While welcoming the CBN’s decision to securitize the existing stock of overdrafts to the government through Ways and Means, the IMF urged the government to speedily finalize the process.
Going forward, the Fund stressed the need to limit reliance on CBN overdrafts for fiscal financing to the statutory limit of 5 percent of previous year’s revenues by pursuing fiscal consolidation, better budgetary planning and resorting to supplementary budgets in case of financing shortfalls.
Reiterating its recommendation for modernizing the 2007 CBN Act to establish price stability as its primary objective, the IMF called for enhanced transparency through the timely publishing of audited financial statements.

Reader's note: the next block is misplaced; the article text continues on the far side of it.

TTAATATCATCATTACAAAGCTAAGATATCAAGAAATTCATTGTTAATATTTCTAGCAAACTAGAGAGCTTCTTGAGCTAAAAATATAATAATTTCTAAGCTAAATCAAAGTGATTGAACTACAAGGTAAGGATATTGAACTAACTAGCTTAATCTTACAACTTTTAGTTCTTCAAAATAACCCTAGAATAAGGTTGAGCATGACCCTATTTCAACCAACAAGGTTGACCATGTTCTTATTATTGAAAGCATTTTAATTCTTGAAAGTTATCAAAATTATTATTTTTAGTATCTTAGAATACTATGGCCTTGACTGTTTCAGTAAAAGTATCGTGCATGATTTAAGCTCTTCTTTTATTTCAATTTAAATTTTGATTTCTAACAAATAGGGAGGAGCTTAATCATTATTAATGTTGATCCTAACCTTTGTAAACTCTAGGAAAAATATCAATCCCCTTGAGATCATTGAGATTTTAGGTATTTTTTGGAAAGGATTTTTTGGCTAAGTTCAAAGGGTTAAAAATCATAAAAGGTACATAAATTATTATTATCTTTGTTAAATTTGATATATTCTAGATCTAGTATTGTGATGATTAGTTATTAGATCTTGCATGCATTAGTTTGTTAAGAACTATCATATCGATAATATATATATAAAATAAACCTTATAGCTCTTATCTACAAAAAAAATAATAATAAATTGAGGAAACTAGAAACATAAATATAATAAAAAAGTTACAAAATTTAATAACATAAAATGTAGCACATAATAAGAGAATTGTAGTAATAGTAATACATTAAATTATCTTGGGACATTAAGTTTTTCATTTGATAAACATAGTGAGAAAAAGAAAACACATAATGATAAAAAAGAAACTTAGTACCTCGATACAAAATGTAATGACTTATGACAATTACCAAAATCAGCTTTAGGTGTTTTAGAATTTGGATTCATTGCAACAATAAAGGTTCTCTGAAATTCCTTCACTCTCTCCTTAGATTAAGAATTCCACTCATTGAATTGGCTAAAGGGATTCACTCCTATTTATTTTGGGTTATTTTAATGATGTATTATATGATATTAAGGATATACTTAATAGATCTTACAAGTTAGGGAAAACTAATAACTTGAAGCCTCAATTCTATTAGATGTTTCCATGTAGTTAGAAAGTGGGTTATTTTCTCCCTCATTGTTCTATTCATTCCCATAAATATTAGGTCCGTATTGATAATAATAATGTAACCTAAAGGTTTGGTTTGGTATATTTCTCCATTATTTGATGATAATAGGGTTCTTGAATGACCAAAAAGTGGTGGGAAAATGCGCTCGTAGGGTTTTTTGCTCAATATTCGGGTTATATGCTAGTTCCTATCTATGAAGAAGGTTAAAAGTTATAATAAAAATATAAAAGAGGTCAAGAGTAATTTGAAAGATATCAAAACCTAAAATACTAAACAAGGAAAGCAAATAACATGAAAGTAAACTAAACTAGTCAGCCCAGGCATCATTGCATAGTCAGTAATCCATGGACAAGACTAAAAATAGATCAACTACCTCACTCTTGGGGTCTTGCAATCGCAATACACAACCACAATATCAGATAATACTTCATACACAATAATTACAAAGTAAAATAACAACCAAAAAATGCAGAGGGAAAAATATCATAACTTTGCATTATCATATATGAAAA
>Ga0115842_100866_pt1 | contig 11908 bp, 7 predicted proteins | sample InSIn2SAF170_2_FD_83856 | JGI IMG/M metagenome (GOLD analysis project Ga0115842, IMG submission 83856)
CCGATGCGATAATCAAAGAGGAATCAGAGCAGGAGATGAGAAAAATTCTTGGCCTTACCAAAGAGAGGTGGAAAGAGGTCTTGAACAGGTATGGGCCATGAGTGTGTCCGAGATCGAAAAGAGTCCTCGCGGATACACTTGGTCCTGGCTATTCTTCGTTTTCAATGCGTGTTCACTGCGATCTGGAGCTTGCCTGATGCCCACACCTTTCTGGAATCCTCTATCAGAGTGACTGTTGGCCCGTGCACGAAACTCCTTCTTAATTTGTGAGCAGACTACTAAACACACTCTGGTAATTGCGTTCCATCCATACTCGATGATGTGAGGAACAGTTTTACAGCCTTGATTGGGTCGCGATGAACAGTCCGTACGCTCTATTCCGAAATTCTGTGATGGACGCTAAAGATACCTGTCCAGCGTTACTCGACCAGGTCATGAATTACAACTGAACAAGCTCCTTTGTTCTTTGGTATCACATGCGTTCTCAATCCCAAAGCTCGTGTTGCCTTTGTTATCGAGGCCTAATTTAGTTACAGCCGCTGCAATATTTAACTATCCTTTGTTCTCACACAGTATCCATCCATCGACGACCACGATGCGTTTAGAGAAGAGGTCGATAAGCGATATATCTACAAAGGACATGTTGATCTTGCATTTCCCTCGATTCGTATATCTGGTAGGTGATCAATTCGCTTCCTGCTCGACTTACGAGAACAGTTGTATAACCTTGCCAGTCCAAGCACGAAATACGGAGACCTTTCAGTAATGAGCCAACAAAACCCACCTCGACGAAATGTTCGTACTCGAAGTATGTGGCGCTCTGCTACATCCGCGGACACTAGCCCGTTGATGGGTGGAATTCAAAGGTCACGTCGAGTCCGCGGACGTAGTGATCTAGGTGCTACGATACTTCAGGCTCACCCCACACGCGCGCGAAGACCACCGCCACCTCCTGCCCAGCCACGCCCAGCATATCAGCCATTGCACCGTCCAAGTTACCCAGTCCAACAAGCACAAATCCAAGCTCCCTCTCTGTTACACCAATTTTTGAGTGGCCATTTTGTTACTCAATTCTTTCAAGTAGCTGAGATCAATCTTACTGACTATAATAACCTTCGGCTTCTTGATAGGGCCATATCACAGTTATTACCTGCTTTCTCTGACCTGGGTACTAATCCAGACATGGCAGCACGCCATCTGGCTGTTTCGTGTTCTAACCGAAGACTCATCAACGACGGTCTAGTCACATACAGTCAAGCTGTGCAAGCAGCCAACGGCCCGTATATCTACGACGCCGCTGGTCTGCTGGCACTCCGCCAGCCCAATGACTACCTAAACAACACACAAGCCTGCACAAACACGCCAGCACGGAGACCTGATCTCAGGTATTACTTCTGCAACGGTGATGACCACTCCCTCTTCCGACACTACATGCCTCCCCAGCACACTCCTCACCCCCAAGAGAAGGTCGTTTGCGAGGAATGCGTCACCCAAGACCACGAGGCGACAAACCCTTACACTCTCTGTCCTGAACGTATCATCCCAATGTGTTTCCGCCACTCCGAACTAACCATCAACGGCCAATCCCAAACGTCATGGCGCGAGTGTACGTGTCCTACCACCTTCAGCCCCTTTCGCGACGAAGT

On exchange rate management, the IMF said a unified and market-clearing exchange rate remained critical to efforts to enhance confidence, pointing out that continued FX shortages, a stabilized exchange rate regime, rising inflation, limited debt servicing capacity, and administrative restrictions on current transactions fuel devaluation speculations were hindering capital inflows, encouraging outflows and constraining private sector investment.
To achieve a unified and market-clearing exchange rate, the IMF asked the CBN to dismantle the various exchange rate windows and provide clarity on exchange rate policy and supportive fiscal and monetary policies.
In the medium term, the Fund said the CBN should step back from its role as the main FX intermediator, by limiting interventions to smoothing market volatility and allowing banks to freely determine FX buy-sell rates.